Balancing act

Three entrepreneurial couples offer advice on how to live and work together.
Ryan and Janet Schuette

There’s the old saying, “Two heads are better than one.” But what happens when the other head is that of your significant other? Day after day, week after week, could you open and run a business with someone who is not only a business partner but also your life partner? We chatted with three of the many business-owning couples in the area who are meeting this challenge head-on. In three separate industries, they have found a way to make the balance between their personal and their professional lives work, while sharing lessons and advice they’ve gathered along the way.

Ryan and Janet Schuette

When it comes to completing projects, Ryan and Janet Schuette know a thing or two; the pair started Bald Eagle Construction in 2005, specializing in home remodeling.

Their trick to making it work? They divide their duties distinctly. Ryan handles most of the customer interaction—the bidding and contracting process and on-site work—while Janet handles office duties such as bookkeeping, advertising and marketing.

While working for other companies in the Twin Cities, Ryan found himself wanting more control over customer service. “An important part of completing a project is knowing that the customer is fully satisfied with the work completed,” says Ryan about his first thoughts of starting their own company.

“It was always Ryan’s dream to own a home building/remodeling company; the question was just when the right time would be,” says Janet. “Ryan grew up working with his father, who owned a remodeling company in White Bear Lake. We had just welcomed our second child into the world and decided it was a good time to take the leap; we may have been crazy, but it all worked out great.”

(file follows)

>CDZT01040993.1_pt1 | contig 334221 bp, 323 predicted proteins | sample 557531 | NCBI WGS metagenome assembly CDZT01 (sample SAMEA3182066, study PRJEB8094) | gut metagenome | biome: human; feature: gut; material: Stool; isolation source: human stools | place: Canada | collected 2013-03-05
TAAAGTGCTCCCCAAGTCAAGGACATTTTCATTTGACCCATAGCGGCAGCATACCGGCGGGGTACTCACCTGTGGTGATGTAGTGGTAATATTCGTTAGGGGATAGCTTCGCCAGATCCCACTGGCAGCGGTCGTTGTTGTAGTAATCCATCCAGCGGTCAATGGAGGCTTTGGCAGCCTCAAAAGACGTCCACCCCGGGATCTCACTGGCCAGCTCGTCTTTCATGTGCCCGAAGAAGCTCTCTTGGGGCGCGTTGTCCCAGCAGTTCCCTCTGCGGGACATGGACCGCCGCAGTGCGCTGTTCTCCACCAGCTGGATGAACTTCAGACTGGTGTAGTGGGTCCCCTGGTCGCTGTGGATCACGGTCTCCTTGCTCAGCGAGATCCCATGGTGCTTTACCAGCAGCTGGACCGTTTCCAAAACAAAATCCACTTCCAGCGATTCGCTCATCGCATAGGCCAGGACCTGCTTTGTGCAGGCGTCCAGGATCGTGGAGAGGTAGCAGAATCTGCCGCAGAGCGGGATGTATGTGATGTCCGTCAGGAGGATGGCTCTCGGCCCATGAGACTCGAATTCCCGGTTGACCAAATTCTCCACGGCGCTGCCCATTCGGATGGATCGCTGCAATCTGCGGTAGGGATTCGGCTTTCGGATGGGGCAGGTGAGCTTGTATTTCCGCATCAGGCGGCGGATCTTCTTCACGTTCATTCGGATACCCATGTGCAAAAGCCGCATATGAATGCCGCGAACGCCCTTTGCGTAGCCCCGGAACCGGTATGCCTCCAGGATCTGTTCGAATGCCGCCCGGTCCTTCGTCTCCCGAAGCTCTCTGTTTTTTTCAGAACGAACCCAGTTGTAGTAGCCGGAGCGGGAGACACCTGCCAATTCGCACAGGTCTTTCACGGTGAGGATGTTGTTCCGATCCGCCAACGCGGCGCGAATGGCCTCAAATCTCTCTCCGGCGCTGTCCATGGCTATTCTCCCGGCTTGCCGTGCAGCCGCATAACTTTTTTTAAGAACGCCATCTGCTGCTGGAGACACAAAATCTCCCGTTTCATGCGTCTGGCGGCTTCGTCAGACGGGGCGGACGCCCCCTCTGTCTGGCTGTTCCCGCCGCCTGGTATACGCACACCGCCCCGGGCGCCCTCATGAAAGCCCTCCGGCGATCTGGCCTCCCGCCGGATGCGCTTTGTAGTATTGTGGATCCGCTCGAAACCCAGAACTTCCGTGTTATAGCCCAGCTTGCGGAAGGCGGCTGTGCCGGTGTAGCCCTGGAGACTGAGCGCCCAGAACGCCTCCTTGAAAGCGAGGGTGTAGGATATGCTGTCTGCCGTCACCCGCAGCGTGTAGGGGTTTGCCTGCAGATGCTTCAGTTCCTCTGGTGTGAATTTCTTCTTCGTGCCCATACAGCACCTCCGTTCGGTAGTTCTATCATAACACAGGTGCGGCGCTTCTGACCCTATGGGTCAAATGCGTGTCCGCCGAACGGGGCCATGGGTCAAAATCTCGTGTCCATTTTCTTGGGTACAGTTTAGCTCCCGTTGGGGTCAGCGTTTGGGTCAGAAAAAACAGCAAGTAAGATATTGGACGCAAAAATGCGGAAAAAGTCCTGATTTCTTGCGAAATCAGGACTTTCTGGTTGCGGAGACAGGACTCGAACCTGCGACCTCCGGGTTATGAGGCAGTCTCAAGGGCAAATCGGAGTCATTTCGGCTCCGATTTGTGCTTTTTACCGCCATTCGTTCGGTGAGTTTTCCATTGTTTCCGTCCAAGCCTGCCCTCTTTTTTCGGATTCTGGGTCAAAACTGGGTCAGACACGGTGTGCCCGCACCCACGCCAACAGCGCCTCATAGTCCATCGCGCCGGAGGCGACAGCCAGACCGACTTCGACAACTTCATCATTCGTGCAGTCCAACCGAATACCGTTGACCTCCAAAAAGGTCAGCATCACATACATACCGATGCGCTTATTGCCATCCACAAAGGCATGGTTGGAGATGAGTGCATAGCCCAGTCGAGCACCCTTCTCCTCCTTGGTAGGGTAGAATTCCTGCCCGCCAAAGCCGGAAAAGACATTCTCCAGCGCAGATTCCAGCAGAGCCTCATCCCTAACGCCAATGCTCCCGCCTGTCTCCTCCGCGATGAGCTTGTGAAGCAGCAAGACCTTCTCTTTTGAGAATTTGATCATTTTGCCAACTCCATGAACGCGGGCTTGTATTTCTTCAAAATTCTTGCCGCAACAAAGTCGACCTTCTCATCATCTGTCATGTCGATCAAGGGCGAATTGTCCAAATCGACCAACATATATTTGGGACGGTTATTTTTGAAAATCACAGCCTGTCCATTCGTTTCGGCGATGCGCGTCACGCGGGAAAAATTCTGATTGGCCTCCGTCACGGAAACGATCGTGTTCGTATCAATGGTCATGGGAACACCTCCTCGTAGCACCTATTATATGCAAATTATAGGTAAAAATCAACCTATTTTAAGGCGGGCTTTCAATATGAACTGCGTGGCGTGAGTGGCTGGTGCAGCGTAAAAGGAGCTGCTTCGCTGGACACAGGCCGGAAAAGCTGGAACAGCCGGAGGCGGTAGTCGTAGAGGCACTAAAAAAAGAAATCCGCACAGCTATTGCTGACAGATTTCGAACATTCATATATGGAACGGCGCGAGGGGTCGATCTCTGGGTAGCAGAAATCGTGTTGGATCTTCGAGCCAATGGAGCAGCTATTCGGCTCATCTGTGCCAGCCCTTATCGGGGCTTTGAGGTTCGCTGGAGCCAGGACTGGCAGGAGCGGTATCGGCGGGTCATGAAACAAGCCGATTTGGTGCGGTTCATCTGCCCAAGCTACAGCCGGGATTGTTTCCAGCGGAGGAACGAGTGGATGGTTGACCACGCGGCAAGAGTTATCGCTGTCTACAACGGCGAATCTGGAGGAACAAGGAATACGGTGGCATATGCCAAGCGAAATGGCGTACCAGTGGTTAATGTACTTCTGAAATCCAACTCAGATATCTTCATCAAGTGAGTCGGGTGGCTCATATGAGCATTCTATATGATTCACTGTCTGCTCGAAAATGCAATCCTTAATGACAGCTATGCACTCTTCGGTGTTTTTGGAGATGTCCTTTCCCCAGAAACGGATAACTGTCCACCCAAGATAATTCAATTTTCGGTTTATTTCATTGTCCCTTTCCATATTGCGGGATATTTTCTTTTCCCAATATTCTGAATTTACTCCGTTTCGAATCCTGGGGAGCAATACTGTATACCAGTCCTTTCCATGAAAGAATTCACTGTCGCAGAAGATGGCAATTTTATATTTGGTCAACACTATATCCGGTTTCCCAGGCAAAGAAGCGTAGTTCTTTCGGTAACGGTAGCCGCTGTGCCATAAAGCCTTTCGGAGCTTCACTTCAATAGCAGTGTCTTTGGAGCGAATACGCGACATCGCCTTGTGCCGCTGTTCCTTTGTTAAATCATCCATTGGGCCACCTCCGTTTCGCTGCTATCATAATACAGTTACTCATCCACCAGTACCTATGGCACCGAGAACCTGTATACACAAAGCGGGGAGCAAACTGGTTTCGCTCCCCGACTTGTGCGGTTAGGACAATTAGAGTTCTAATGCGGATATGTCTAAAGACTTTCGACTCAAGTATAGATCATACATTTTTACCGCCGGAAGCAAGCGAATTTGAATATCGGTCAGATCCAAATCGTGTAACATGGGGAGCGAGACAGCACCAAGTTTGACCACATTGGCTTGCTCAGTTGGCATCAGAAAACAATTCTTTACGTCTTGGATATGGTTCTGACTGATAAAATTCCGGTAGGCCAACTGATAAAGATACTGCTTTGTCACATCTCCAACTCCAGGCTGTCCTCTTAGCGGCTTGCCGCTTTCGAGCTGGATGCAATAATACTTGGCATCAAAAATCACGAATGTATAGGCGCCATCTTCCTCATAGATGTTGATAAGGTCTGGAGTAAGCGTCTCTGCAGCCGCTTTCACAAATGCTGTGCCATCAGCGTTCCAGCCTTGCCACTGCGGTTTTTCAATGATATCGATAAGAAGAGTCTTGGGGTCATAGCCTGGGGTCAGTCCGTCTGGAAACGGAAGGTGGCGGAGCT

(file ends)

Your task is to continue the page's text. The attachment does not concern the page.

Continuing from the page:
The Schuettes believe there is a great value in learning to separate both their personal and their professional relationship.

“Working with my wife is a great opportunity to spend time together, but many times it’s hard to leave work at work; it is important to draw the line between family time and work time,” says Ryan.

“I enjoy planning our future and knowing that it is in our hands to create it. It is not always easy and there are definitely times that we don’t see eye to eye, but that goes for any relationship in the workplace whether you are husband and wife or not,” says Janet. “The biggest challenge is learning to deal with conflict in business and keeping it out of your marriage relationship as much as possible.”

Bald Eagle Construction
5131 Long Ave.
White Bear Lake


Brian and Amanda Welle

Working closely with many sharp objects around may not be ideal for some couples, but Brian and Amanda Welle are completely comfortable in their arrangement.

Brian is the new dentist owner of the well-established Mahtomedi Family Dental Clinic as of September 2013, and Amanda is the office manager, taking care of payroll, billing, front desk duties and human resources—“a little bit of everything,” as she says.